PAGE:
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Preparing your PC or Mac to build audio plugins with JUCE

The JUCE library, which allows you to write platform-independent C++ code and target several different audio plugin formats and platforms, is pretty amazing, but it doesn't do this all by itself. you'll still need a number of other tools and resources before you can begin using JUCE at all. These include an Integrated Development Environment (IDE) and Software Development Kits (SDKs). I'm not going to explain what these are here; if you don't know, you have a great deal to learn before you can hope to get started with JUCE.

Setting up your IDE

On a Windows PC, you'll need Microsoft Visual Studio, and I strongly recommend the latest available version, Visual Studio 2017. The JUCE code generator (“Projucer”) appears to be able to support the 2013 and 2015 versions, but as of the time of writing, Visual Studio 2013 simply doesn't work anymore, and 2015 is questionable. Since Microsoft is now kind enough to offer Visual Studio 2017 Community Edition, which is fully featured but completely free, there is no reason not to use it.

  • Click on the “Download VS Community 2017” button
  • Run the small bootstrap-installer .exe program which downloads
  • Click Yes, OK, I submit Master, etc. as required
  • When asked to select which parts of the VS2017 system to install, choose at least the “Desktop development with C++” option, (and any others you might want), and start the installation.
  • Go get coffee—it takes ages.

On a Mac, you'll need Apple's XCode IDE, which is free. If you don't have an Apple Developer Account, you can download XCode from the Mac App Store. If you do have a developer account, you may prefer to get the very latest version from

  • Run the installer
  • Click Yes, OK, I submit Master, etc. as required
  • Get coffee, wait…

Setting up SDKs (spoiler: you may not have to)

JUCE supports the VST (v2.4) and VST3 formats (Steinberg), Audio Unit (v2) and AUv3 (Apple), AAX and RTAS (Digidesign / Pro Tools). I don't know anything about AAX/RTAS, so I won't say anything further.

“VST” and “VST3” are registered trade marks of Steinberg Media Technologies GmbH. The older “VST” or “VST 2.x” standard basically remains the most popular plugin format of all time, despite Steinberg's efforts to kill it off in favor of their newer and more complex VST3 standard.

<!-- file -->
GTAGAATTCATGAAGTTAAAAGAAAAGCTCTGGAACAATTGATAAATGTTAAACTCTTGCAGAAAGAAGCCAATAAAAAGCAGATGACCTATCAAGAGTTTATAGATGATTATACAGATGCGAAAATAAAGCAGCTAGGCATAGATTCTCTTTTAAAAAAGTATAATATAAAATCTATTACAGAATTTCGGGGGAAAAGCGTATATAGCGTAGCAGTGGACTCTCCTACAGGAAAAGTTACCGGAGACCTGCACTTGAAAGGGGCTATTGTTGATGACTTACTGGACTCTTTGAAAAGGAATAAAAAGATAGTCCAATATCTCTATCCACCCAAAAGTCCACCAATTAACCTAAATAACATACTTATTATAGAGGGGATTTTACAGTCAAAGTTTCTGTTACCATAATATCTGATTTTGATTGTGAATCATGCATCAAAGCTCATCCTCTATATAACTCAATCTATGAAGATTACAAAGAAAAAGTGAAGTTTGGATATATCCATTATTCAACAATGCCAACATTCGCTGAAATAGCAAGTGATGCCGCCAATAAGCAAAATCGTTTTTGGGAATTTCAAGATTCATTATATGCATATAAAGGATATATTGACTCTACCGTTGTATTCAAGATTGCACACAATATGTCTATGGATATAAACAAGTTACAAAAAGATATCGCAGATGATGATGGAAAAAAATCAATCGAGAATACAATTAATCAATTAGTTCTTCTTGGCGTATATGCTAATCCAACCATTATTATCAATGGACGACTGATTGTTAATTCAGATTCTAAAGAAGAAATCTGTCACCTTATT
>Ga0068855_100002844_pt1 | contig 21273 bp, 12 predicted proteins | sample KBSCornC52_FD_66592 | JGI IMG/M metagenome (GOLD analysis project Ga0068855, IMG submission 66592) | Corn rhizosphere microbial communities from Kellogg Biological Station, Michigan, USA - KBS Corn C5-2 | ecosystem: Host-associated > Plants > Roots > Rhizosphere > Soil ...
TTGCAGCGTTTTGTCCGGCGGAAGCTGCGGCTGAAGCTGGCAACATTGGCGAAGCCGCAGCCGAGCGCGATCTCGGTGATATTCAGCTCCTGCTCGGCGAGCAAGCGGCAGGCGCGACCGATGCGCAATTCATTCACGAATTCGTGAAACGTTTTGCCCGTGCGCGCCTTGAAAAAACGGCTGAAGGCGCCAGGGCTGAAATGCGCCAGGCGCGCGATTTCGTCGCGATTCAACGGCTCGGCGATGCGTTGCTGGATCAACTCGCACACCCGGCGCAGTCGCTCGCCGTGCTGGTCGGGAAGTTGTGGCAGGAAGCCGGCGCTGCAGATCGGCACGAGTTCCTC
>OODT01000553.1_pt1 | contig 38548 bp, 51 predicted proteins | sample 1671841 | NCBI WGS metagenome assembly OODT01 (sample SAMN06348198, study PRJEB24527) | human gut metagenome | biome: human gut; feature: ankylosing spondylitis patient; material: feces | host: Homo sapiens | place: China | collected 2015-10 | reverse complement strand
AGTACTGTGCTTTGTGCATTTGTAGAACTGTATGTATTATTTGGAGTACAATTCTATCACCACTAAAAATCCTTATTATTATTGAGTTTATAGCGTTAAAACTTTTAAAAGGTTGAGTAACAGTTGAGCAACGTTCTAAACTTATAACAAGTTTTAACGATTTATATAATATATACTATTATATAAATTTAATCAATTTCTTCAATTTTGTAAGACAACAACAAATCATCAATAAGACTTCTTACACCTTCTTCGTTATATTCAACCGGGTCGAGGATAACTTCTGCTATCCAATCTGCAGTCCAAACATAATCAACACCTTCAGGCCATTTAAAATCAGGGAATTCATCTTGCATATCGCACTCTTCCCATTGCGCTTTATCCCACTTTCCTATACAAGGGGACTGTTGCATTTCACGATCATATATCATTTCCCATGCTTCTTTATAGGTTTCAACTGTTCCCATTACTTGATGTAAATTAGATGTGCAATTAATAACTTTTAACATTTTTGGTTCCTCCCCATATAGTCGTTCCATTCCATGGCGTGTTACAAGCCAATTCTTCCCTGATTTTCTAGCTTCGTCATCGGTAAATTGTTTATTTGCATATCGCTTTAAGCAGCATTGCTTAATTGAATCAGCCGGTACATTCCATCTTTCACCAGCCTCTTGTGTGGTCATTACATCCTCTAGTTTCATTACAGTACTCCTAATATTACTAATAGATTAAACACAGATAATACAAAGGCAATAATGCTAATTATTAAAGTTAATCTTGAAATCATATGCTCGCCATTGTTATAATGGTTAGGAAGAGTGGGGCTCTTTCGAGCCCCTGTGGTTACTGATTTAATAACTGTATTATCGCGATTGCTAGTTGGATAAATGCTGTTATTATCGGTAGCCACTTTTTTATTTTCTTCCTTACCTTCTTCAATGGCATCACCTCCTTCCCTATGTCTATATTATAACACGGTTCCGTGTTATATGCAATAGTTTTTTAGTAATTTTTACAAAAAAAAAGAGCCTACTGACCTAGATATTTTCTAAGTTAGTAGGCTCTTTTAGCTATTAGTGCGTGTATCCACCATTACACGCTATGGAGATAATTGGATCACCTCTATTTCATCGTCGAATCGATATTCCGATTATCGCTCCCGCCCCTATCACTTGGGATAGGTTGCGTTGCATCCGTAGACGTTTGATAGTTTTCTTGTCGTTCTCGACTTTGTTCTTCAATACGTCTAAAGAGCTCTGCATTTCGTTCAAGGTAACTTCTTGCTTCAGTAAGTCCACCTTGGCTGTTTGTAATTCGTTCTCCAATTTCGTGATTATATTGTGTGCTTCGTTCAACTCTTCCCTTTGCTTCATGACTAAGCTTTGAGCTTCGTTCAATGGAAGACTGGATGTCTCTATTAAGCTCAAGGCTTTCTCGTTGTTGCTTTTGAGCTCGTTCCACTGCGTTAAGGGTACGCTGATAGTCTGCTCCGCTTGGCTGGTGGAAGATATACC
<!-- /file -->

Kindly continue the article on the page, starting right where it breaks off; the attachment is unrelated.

Apple's Audio Units (“AU”) plugin standard, curiously, also comes in “v2” and “v3” flavors, with Apple trying their damnedest to kill off the older and persistently more popular v2 version, mostly by making both the v2 SDK and its documentation and tools ridiculously difficult to find.

The incredibly good news is the VST2.x, AUv2 and AUv3 SDKs are built into JUCE! You don't need to download any third-party SDKs to build plugins based on these three most-widely-used standards.

You will need to download the VST3 SDK from Steinberg if you want to create VST3-format plugins, which are important because there are some newer PC DAWs which only support VST3 plugins.

  • You can download the VST3 SDK direct from Steinberg at no cost
  • You will only need to sign a Developer Agreement with Steinberg if you intend to release VST plugins publicly (either commercially or, in theory, non-commercially).
  • There is no cost for the Developer Agreement, Steinberg's terms are more than reasonable, and they're fine with small/indie developers.
  • Go to, scroll all the way to the bottom of the page, and click on the “Developers” link. At the time of writing, they offer three SDKs for immediate download. You only need the first one, “VST 3.x.x Audio Plug-Ins SDK” (currently v3.6.7).
  • The “Projucer” program will need to know where the VST3 SDK folder is on your system. Unless you tell it otherwise, it will look in C:\SDKs\VST_SDK\VST3_SDK.
  • The .zip file you download from Steinberg contains a folder called VST_SDK which has another called VST3_SDK inside it. To stick with JUCE's defaults, create a new folder called SDKs in the root directory of your C:/ drive and put the whole VST_SDK folder inside it.

Setting up for JUCE

preparing_your_pc_or_mac_to_build_audio_plugins_with_juce.txt · Last modified: 2017/08/29 02:25 by shane